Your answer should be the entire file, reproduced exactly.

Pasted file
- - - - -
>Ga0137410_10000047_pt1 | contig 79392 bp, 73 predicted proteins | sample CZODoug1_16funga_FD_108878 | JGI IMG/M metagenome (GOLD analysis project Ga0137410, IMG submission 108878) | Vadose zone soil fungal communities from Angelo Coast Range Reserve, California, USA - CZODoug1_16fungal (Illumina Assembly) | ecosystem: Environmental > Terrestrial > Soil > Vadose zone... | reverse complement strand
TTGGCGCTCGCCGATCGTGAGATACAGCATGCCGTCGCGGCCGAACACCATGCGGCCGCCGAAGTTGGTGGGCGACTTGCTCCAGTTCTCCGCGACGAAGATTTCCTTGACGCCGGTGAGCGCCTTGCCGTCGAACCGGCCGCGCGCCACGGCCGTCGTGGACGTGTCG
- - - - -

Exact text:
>Ga0137410_10000047_pt1 | contig 79392 bp, 73 predicted proteins | sample CZODoug1_16funga_FD_108878 | JGI IMG/M metagenome (GOLD analysis project Ga0137410, IMG submission 108878) | Vadose zone soil fungal communities from Angelo Coast Range Reserve, California, USA - CZODoug1_16fungal (Illumina Assembly) | ecosystem: Environmental > Terrestrial > Soil > Vadose zone... | reverse complement strand
TTGGCGCTCGCCGATCGTGAGATACAGCATGCCGTCGCGGCCGAACACCATGCGGCCGCCGAAGTTGGTGGGCGACTTGCTCCAGTTCTCCGCGACGAAGATTTCCTTGACGCCGGTGAGCGCCTTGCCGTCGAACCGGCCGCGCGCCACGGCCGTCGTGGACGTGTCG